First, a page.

He stated that meter sockets (receptacles where meters will be installed) are owned by home owners and the meter is owned by ComEd. If a socket is found to be in poor condition, the installer will arrange for an electrician to install a new socket.
Trustee Martinez asked if there was any additional cost to a resident for installation of the meter.
Mr. McMahon responded that there is no direct cost. The cost for the meter goes on the bill and is incorporated into the rate base. Smart meters end up adding a $1 - $2 to the bill.
Attorney Good stated that there have been some reports of individuals that do not want to have the smart meter installed. He asked Mr. McMahon to provide some background on these cases.
Mr. McMahon stated that ComEd has a very low refusal rate of 0.10% of people that have refused the meter installation. He added that generally, individuals do not want the meters over concerns of data privacy which includes concerns that the usage reading taken every 30 minutes will be sold to third party. He stated that the data would only be released if it's required by law or requested by the customer. The second common concern is data security and the concern that people will hack into their smart meter. He stated that ComEd has invested in cyber security and the company is able to update firmware in the meter wirelessly.
He stated that anyone can refuse a smart meter installation for any reason. After four months of refusal, an additional charge of $21.53 per month is added to that individual's bill as a refusal charge. The charge is mandated by the Illinois Commerce Commission. The reason is that a meter reader must be retained by ComEd to read the meter if it is not replaced by a smart meter. He stated that the last concern is over the radio frequencies emitted by the device. He stated that peer-reviewed independent studies have been conducted on this subject and none of the studies have drawn a causal relationship between radio frequency (RF) frequencies and cancer.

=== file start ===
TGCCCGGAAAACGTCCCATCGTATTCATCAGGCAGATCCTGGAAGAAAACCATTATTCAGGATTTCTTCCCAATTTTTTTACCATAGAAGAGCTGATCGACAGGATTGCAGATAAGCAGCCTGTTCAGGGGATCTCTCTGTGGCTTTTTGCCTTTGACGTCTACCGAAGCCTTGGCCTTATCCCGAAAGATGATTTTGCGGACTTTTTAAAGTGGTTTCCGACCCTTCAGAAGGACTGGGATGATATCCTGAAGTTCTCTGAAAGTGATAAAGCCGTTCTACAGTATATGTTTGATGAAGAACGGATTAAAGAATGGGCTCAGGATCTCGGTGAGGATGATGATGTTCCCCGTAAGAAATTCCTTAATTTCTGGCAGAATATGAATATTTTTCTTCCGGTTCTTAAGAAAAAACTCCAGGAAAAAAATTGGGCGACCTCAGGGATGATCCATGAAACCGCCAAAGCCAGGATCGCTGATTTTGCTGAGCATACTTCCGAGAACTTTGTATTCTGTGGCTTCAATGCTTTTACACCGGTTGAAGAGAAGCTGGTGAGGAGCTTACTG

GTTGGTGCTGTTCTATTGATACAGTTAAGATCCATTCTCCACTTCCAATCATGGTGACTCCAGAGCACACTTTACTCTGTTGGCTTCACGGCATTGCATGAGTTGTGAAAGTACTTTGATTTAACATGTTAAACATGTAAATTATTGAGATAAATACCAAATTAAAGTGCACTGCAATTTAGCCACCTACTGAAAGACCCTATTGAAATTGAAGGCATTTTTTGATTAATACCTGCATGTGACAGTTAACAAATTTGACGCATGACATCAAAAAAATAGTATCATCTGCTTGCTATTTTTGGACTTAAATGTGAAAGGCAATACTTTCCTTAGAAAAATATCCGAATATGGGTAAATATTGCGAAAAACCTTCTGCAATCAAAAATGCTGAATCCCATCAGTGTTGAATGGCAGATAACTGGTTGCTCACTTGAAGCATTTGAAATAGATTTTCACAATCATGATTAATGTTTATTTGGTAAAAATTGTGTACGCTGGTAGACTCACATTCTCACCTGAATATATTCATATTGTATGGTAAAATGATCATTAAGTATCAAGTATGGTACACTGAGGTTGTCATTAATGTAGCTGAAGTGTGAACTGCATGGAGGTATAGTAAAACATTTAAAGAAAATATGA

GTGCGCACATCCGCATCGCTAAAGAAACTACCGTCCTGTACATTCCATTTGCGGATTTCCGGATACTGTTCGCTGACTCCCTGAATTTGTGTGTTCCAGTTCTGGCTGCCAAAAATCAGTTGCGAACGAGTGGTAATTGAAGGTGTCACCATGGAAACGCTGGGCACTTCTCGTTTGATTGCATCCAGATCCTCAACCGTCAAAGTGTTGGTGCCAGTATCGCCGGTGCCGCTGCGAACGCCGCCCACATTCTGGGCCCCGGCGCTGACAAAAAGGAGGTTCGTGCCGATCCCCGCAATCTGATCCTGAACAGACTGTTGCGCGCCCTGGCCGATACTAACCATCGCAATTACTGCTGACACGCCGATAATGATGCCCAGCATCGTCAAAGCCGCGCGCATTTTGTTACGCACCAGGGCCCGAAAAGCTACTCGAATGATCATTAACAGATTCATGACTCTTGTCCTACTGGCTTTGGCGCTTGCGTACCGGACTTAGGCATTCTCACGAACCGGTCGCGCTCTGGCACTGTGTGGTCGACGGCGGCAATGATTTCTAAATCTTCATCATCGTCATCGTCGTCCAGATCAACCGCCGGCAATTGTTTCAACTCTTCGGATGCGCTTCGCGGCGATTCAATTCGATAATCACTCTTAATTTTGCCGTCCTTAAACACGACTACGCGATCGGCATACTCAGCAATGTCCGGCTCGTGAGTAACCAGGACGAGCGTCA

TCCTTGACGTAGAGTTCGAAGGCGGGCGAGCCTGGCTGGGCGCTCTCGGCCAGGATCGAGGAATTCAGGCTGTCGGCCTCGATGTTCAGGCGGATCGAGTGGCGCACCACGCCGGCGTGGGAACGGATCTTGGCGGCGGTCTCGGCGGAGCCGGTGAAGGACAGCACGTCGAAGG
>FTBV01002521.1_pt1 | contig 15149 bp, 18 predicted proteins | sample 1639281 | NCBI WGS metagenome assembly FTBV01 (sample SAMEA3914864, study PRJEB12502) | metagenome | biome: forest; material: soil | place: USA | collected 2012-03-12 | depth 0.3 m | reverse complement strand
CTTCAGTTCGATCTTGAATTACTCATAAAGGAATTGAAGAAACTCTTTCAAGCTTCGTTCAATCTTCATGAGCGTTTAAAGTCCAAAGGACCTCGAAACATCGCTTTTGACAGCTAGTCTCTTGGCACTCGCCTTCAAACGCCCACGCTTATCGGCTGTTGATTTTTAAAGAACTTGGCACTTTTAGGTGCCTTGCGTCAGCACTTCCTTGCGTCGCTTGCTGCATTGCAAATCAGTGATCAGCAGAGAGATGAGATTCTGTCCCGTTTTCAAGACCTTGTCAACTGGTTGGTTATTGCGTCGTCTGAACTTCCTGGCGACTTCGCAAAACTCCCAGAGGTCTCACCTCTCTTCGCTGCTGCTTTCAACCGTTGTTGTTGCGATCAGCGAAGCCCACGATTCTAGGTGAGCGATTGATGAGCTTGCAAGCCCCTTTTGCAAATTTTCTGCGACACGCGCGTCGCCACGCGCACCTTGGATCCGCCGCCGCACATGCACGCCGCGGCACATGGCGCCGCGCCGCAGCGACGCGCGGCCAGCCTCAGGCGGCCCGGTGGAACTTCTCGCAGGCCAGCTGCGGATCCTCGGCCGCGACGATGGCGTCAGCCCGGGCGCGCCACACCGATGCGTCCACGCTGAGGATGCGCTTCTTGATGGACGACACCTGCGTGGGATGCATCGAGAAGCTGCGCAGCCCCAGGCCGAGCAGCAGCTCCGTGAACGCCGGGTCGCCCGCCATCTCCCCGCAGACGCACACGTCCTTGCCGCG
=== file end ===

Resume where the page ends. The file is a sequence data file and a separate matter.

He continued, providing information on dynamic pricing for electricity and the ability to cut the supply of energy to a home when the homeowner moves out. He stated that one of the benefits provided by smart meters is the ability of ComEd to send out notifications to customers if electricity use is over what was used in prior years. This is called a high usage alert and it allows customers to sign up for the program to be notified if they use more electricity than in previous years. Customers can receive text, e-mail, and other notifications.
Mr. McMahon continued, answering questions from members of the audience and providing further information.
Trustee Martinez asked if smart meters can prevent outages in the future.
Mr. McMahon stated that they cannot prevent an outage, but can help detect it. Meters can send out a signal when an outage occurs. The meter also allows for ComEd to ping it, which has saved 13,000 truck rolls in the past year. This allows for trucks to be deployed to areas that are really in need of the help. Currently, it will help reduce the duration of the outage.